Goal-setting For Student Athletes In The Time Of COVID-19
With schools closed and sports practices and games canceled, many parents and teen athletes are left wondering, “What do we do now?” While it is true that there is a lot of uncertainty as to when life will return to normal, there is a bigger question which begs to be asked of those who are passionate to get ahead in their sport, their conditioning, their craft: What can I do now to help put me in the best position to win, both on and off the field of play, once things return to normal?
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The late Kobe Bryant was famous for his work ethic, particularly when no one else was watching. Any time someone had something negative to say about him, he would write it up on his wall and assign a workout to go with it.
No focus. Calf raises 12 x 5.
You’re garbage. 100 made free throws.
You’re mental. Five-mile run.
Not a team player. Film review.
Prima donna. Low row 10 x 4.
A fluke. 300 made bank shots.
Here are four ways peak performers focus their energy, regardless of the time of year or whether anyone else is doing it or not. They are so clear on why they do what they do and want to be the best at it, they can’t imagine a day without their schedule, which moves them incrementally, 1% better a day. Kobe did a 4 a.m. workout every day in addition to the two three-hour practices the Lakers held because he knew that the compounding effect of him getting in more reps over time would be winning the mental battle with his opponent before he even stepped onto the floor. Every day is an opportunity to get 1% better. What are you doing today?
Credit: @James Clear ATOMIC HABITS
This is all about the BIG picture. Whether you are re-visiting your goals or writing them down for the first time, this is the perfect opportunity to create a vision. Get your goal list out and look to see if they are relevant. Things change over time and circumstances shift as well. If your goals have evolved, it’s a great time to make adjustments. For example, if the goal originally was to “make the top team” and now you’ve made it, perhaps the amended goal is to “get more planyingte” or “get three assists per game.” Ask yourself, what are the big-picture goals you desire to reach over the next 12 months? Put it in words or pictures and make a board out it. If you’re looking at this every day, you’re giving yourself a reminder for what’s important in the big picture.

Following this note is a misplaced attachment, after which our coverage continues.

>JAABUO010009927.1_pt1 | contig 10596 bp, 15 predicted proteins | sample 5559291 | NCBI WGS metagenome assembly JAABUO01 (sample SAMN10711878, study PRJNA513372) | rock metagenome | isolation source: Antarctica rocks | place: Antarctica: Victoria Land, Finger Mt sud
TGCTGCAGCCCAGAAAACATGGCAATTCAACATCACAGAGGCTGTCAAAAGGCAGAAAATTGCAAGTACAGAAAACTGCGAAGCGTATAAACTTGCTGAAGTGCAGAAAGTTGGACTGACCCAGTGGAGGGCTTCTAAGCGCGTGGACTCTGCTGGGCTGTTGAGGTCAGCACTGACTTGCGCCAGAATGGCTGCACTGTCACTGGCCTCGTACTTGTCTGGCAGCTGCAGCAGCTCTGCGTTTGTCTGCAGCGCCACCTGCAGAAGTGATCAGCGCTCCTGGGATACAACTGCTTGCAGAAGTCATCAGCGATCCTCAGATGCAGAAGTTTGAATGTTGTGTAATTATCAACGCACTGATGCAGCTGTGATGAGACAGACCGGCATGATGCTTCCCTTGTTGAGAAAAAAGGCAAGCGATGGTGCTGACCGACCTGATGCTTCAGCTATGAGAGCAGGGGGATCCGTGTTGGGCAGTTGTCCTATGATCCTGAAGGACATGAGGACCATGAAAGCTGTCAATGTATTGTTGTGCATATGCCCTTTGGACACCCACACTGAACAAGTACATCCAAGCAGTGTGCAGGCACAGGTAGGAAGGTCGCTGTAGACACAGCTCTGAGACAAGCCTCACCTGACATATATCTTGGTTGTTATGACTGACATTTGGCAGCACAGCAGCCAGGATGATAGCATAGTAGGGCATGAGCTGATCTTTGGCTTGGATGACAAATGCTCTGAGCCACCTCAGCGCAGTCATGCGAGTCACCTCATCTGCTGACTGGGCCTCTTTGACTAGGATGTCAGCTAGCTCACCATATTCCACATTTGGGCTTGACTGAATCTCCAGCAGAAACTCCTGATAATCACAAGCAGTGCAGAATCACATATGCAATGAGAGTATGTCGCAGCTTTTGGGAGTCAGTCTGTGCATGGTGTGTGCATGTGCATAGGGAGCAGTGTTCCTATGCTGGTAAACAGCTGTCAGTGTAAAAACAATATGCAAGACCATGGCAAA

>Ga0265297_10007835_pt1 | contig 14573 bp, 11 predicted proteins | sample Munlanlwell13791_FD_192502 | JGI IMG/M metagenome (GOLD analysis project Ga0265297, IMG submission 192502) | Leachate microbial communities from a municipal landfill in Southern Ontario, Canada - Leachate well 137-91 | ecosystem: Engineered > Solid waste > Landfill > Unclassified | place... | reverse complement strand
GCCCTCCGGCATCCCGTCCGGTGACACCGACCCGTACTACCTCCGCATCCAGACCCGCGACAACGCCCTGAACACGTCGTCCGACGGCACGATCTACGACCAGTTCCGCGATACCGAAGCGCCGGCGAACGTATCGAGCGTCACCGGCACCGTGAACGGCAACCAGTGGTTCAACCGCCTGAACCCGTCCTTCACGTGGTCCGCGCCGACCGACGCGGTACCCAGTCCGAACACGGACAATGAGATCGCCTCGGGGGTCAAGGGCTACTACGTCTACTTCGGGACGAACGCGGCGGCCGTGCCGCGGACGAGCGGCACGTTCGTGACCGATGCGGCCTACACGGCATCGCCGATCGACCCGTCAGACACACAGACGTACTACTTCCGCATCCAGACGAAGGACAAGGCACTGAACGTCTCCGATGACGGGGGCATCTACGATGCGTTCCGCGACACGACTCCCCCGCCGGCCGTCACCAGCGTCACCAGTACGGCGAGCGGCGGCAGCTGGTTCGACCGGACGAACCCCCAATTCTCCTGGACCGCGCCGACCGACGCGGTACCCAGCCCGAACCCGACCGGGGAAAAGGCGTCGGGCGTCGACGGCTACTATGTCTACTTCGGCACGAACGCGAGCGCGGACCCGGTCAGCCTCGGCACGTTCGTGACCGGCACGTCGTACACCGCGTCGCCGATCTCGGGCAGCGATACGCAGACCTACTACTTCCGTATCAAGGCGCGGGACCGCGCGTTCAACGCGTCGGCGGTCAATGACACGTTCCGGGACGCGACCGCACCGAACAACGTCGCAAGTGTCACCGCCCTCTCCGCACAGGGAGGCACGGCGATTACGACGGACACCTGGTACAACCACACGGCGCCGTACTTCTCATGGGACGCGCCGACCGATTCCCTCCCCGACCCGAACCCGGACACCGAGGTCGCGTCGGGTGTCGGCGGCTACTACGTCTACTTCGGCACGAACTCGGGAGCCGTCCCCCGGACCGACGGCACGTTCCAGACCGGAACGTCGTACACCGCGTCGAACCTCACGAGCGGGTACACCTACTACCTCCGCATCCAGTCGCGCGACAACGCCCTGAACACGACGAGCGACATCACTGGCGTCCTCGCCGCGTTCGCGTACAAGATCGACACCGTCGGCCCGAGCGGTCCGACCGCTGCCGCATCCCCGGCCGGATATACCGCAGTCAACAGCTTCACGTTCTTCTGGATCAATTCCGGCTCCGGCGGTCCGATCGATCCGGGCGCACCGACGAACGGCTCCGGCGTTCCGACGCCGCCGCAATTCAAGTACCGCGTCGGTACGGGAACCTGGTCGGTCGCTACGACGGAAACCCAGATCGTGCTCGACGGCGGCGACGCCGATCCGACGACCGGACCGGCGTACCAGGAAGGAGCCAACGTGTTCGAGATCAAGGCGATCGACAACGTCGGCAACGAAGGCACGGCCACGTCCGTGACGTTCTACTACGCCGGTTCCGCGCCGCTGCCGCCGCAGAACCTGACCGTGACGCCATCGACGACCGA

What is your WHY? Why are you playing this sport? Why is it important to you? Your “why” changes and evolves over time. The reason you started playing soccer at age 6, which was potentially driven by the desire to be with your friends, is probably not why you are playing competitive soccer today. Perhaps you love the challenge of playing at a higher level or aspire to play at the next level. Knowing your why and being clear on what it is that drives you will make every painful push-up or extra rep worth it. And if your why doesn’t motivate you to work out in these days of uncertainty, that is also good information and a great discussion to have with those who love and support you. We are all growing, evolving human beings. If your why has shifted, that’s OK! Now it’s time to get curious about what’s next.
In times of uncertainty, it is normal to start justifying what is or isn’t getting done. It’s easy to opt-out of things that are no longer mandated. Take a few minutes to think about what you do have control over. This is the place to get specific around what you do and when. The more specific a plan you write, the less mental muscle you’ll need to engage to make it happen. Create a routine and then implement. Rinse and repeat.
For example, if you start your day at 7 a.m., you now have ten to twelve hours to utilize.
7am Wake up
8am- 2pm Online school
2pm-4pm Snack, chill online and connect with friends
4pm-6pm Time to create (work out, challenge a teammate to a work out, write, try something new, give back, etc.)